Walled Without wall

Meanwhile, the video installation Walled Unwalled – created as part of an advocacy campaign for Amnesty International and featuring monologues, images and different sounds – features interviews conducted by Abu Hamdan with three former detainees from the Syrian military prison Saydnaya.

Narrated by Abu Hamdan and recorded at Funkhaus, a Cold War-era recording studio in former East Berlin, the video also includes sounds used as evidence in famous court cases, such as the trial of Oscar Pistorius for the murder of Reeva Steenkamp.

“I was part of a team of investigators hired by Amnesty, who revealed the incidents at the prison,” Abu Hamdan said. “I was the one focusing on the sound because the people I interviewed were blindfolded when the guards entered and almost never left their cells. They didn’t see anything, but they heard a lot.

Inmates recalled hearing and feeling the sound of beatings reverberating through the walls, even though the abuse took place two floors up from the prison cells.

Abu Hamdan’s investigation revealed that the prison’s specific architecture allowed sound to travel down a central tunnel and create a haunting, distorted noise that could be felt throughout the structure, symbolized by an ominous intermittent percussion traversing the video.

Zeina Arida, director of the Arab Museum of Modern Art, believes that Abu Hamdan’s approach of using sound as a political and artistic instrument makes his work distinct.

“His approach is very different and creative in the way he conveys his investigations, while at the same time his installations are a very poetic tool, which is not always easy to combine,” Arida said. “I thought that kind of collaboration [with Amnesty] was quite unique, that he was able to associate himself with such an organization, while creating a work likely to be diffused in the art world.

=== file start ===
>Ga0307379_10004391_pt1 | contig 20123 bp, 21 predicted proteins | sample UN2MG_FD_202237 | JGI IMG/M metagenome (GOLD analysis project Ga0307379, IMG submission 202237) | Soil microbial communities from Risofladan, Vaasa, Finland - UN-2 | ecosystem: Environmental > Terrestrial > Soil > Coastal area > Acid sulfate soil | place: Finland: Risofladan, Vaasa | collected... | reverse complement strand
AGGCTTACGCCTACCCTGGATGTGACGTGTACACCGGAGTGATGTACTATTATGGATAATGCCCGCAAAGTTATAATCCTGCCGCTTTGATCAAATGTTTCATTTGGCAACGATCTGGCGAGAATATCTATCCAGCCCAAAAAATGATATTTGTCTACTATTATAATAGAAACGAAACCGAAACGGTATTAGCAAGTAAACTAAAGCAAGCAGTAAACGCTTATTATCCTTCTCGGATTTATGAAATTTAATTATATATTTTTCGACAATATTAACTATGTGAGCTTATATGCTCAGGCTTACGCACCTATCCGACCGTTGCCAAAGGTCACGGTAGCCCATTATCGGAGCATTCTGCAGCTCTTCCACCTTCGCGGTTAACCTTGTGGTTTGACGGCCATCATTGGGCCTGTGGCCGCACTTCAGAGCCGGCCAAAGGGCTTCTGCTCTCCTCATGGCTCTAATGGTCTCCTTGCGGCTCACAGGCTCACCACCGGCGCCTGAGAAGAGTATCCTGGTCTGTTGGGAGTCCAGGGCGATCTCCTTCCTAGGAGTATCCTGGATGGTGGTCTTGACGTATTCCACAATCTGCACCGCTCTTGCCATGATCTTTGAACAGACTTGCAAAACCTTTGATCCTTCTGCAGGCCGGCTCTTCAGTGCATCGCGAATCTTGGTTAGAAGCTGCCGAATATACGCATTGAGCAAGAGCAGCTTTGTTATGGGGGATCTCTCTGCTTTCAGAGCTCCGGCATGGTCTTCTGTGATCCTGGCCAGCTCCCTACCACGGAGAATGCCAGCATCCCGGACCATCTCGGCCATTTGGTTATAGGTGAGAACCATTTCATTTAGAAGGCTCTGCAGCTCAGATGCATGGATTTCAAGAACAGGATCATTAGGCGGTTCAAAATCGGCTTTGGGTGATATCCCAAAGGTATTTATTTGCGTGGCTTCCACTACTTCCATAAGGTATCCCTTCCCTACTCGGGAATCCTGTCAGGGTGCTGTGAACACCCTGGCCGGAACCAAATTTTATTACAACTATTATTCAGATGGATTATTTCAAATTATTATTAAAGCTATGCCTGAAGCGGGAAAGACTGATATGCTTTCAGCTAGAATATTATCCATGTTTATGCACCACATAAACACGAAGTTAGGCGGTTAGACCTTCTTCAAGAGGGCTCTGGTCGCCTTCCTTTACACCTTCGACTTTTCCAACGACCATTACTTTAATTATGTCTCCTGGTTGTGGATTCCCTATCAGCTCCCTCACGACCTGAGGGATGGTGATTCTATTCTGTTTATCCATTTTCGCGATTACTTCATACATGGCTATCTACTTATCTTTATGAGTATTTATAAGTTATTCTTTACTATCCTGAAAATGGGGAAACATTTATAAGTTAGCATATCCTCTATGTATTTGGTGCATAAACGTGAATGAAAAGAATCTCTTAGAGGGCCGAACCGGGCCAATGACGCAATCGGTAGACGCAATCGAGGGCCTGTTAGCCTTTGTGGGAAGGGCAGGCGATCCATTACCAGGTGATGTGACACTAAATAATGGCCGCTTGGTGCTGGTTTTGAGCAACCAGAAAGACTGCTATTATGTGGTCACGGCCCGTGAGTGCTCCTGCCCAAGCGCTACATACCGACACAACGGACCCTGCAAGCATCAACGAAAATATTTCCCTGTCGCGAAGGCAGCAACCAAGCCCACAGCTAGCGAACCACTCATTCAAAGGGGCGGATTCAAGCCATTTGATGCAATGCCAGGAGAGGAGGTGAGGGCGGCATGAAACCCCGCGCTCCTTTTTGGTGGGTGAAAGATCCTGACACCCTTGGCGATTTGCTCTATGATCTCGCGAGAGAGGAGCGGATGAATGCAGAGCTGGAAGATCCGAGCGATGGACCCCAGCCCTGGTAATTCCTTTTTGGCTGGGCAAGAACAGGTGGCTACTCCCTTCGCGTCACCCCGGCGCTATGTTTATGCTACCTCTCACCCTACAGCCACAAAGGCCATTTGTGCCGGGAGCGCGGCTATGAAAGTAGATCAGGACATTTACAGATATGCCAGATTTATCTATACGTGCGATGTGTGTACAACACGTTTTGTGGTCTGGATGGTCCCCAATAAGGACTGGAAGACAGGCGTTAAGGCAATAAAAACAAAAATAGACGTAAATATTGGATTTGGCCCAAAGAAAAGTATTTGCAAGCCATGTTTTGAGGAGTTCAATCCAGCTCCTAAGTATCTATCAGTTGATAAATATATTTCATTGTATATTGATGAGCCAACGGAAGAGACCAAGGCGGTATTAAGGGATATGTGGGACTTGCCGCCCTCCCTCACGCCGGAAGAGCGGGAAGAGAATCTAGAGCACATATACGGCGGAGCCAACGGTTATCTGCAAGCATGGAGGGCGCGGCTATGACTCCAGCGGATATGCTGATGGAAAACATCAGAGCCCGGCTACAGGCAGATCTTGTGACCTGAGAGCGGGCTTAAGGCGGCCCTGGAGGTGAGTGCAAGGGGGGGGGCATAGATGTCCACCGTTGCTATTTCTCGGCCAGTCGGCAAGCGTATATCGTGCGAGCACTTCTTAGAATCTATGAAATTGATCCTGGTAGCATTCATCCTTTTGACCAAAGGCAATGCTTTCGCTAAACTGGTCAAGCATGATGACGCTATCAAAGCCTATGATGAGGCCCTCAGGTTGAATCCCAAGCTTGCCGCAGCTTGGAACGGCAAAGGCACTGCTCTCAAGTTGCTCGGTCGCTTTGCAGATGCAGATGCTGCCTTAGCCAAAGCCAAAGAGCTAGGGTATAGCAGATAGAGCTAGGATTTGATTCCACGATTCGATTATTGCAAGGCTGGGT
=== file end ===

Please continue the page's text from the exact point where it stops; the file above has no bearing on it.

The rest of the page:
“[The] the stories or the people he works with are very political, in the sense that we are all concerned with these subjects,” she added. “The scope of his projects is always broader than just the individual story he tells.”

“Organic Development”

Sonic Detective is among several new shows running through October at EMST, which has now officially moved into a fully renovated former FIX Brewery building after years of delays and boasts three floors of collectible space. permanent and five temporary exhibition halls.

The museum has decided to focus in the longer term on artists from the MENA region, Turkey and the Balkans.

“It’s an organic development – we’re lucky to be neighbors to these regions and also have a Mediterranean identity,” EMST director Katerina Gregos told Al Jazeera. “This part of the world is culturally, politically and religiously one of the richest and also the most contested, and these stories have not been properly addressed.”

Gregos said Greece’s identity after World War II has always been oriented to the west and neglected its neighbors to the southeast.

“[The museum’s shift in focus] is a kind of correctional historiography, but it also makes sense to look at where we stand.

Meanwhile, Abu Hamdan is working on new ventures that continue to use sound to expose injustice in the region.

Earlier in June, he launched an online platform called that collects data on violations of Lebanese airspace by Israeli aircraft over the past 15 years. Interactive maps and databases of sound and video from a variety of sources aim to give an idea of ​​the psychological effect caused by the roar of fighter jets and the drone of drones overhead.

“This project is a pretty good example of the way I work, because the strategy is that a large research project exists across a range of forums and platforms – whether it’s the courthouse, the advocacy, media or art biennials and art exhibitions,” Abu Hamdan says.

“It’s about trying to get something out into the world that will hopefully reformat the way we talk about things a bit.”

Sonic Detectives is at EMST, Athens until October 30, 2022.